YIZKOR: A Remembering Ritual with Rabbi Saroken
By: Rabbi Dana Saroken
Our hearts break when we lose someone that we love. Then, for the first 11 months, Judaism guides us through grief. Beginning with burial, shiva, shloshim (the first 30 days), and then come the next ten months and an unveiling. Then what? What many people do not know is that we have a structure for "remembering" our loved ones, a structure that takes us through the rest of our lives. Five times a year (the yahrzeit or anniversary of death) plus four other days to do intentional remembering.
These four other days include Yom Kippur, the last day of Passover, the second day of Shavuot, and the eighth day of Sukkot (Shemini Atzeret). Carving out four days to reconnect with our loved ones who have passed is simply "good for the soul of the living." And yet we also know that fewer people come to recite the prayers for loved ones, and to mark the passing of time in the community.
We get it: it's hard to take off of an entire morning from work, there are kids and grandchildren to be shuffled around, meals to be made, mouths to feed, and exercise routines to be followed. So we created a "Yizkor Only" service. This means: You get to show up at 8:15 am and light a candle, recite an Al Malei prayer for the person or people that you've loved and lost, recite the Kaddish and do some remembering in a meaningful way. You can grab a cup of iced coffee or tea, and a muffin on the way out the door at 8:45 am and be wherever you need to be soon after. Come give Yizkor a try. It really is good for your soul, good for the souls of the people you've loved and good for the Jewish People.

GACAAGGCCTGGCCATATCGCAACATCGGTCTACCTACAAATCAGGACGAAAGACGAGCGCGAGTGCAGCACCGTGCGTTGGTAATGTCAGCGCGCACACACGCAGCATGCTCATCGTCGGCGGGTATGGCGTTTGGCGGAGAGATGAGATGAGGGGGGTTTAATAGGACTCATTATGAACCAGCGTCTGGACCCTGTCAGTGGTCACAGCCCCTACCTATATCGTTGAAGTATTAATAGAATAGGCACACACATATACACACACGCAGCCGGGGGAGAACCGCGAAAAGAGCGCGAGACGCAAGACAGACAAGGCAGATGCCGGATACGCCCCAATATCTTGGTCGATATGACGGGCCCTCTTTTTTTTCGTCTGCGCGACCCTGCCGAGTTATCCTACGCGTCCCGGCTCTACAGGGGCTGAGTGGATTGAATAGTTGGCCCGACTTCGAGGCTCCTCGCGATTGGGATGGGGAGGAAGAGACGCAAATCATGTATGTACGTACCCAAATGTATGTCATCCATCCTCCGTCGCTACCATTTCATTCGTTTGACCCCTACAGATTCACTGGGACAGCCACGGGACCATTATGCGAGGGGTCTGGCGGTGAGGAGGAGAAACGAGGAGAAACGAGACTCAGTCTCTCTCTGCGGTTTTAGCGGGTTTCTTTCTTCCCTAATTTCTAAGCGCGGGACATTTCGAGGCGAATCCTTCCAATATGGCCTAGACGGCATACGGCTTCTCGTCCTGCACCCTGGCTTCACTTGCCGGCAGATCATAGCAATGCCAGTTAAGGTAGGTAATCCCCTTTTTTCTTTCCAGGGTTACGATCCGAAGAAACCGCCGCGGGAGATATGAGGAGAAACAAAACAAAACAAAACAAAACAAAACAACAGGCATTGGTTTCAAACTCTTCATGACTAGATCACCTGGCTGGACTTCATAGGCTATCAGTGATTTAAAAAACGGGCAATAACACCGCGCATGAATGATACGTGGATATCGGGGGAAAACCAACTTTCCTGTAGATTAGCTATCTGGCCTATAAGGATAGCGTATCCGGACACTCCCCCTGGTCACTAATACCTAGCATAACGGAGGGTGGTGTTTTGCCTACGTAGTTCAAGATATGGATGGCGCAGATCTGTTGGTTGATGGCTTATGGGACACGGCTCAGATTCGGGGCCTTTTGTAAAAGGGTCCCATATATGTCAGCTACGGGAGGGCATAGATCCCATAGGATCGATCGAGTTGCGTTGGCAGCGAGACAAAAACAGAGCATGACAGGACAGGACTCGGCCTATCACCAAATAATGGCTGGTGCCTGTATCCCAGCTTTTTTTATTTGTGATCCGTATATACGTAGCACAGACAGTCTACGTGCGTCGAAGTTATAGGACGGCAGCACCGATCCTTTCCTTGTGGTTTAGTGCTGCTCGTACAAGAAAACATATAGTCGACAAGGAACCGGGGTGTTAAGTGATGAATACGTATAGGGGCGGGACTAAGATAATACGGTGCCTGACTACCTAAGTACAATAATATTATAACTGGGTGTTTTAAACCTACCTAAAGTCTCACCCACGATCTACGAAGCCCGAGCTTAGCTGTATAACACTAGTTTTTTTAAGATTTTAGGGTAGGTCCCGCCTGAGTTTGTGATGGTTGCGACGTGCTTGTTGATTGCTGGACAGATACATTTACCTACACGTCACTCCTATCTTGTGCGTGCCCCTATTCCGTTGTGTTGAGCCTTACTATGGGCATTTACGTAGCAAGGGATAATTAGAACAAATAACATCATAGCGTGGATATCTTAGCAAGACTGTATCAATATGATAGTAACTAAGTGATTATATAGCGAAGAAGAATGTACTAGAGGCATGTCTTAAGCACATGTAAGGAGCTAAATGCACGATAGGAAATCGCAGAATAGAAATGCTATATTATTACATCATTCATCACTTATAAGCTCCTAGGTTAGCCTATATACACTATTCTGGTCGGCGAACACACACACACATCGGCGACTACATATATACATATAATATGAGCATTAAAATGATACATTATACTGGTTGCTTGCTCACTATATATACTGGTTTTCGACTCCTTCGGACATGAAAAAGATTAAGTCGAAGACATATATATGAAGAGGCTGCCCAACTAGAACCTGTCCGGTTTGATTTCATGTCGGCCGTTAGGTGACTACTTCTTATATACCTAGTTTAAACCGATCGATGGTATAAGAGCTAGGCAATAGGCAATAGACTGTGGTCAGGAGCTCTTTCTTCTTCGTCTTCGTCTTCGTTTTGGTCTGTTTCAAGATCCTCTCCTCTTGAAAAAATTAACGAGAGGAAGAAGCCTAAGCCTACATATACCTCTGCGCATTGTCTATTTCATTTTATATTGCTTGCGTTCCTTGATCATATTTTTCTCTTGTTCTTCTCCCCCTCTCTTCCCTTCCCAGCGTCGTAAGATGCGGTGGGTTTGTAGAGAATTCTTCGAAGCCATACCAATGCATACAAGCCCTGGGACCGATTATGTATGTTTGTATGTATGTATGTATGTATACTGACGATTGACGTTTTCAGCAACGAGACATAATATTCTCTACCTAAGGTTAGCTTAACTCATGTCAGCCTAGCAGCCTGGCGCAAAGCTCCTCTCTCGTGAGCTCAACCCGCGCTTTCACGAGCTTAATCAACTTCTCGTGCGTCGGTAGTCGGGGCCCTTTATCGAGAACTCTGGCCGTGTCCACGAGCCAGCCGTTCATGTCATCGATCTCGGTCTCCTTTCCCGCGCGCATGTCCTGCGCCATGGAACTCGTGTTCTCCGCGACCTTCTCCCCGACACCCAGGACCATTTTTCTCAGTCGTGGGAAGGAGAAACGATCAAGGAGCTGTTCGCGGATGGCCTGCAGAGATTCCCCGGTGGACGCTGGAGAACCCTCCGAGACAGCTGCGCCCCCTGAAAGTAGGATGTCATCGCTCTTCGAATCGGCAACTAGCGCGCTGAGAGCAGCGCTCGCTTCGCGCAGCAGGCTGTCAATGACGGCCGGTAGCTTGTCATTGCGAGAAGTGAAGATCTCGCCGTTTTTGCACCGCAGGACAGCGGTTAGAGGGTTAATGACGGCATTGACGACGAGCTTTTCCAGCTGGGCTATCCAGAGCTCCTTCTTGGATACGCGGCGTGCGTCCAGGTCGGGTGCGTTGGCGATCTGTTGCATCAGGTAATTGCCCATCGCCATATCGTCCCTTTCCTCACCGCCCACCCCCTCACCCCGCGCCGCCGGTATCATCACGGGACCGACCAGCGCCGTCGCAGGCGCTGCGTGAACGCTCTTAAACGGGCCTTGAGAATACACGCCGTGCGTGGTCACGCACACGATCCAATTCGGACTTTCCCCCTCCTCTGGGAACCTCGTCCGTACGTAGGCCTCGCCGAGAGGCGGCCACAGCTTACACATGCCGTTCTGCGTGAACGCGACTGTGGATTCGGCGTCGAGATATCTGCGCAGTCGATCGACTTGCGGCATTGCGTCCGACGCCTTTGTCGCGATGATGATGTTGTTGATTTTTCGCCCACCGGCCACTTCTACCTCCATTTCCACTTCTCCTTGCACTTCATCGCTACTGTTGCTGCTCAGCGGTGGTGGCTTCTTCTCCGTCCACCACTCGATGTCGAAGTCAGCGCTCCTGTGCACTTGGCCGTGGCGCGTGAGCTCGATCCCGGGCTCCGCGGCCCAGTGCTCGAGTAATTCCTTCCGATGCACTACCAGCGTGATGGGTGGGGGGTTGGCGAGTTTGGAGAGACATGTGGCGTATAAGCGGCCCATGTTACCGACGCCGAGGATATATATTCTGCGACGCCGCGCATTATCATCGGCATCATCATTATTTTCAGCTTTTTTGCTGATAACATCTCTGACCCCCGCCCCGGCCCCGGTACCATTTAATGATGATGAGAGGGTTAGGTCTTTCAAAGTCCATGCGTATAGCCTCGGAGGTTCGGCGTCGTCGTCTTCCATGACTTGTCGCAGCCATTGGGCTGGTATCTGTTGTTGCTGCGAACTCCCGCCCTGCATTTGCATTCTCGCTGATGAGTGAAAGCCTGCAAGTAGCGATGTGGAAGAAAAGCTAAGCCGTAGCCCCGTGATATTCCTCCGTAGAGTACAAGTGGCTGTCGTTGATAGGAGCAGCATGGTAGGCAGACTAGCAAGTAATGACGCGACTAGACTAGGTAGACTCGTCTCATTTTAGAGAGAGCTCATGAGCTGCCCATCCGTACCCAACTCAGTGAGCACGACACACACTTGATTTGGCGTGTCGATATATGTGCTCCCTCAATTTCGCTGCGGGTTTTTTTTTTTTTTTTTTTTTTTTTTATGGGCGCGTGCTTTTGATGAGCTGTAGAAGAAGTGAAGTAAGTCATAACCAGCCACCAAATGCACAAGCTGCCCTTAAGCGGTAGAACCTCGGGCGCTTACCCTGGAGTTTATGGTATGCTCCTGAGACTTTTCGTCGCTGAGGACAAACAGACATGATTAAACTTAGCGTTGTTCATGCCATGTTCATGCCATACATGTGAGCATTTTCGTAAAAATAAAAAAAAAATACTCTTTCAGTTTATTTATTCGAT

Pop in or email Julie Hettleman ([email protected]) to let us know you're coming.
YIZKOR: A REMEMBERING RITUAL with Rabbi Saroken Monday, October 21 @ 8:15 am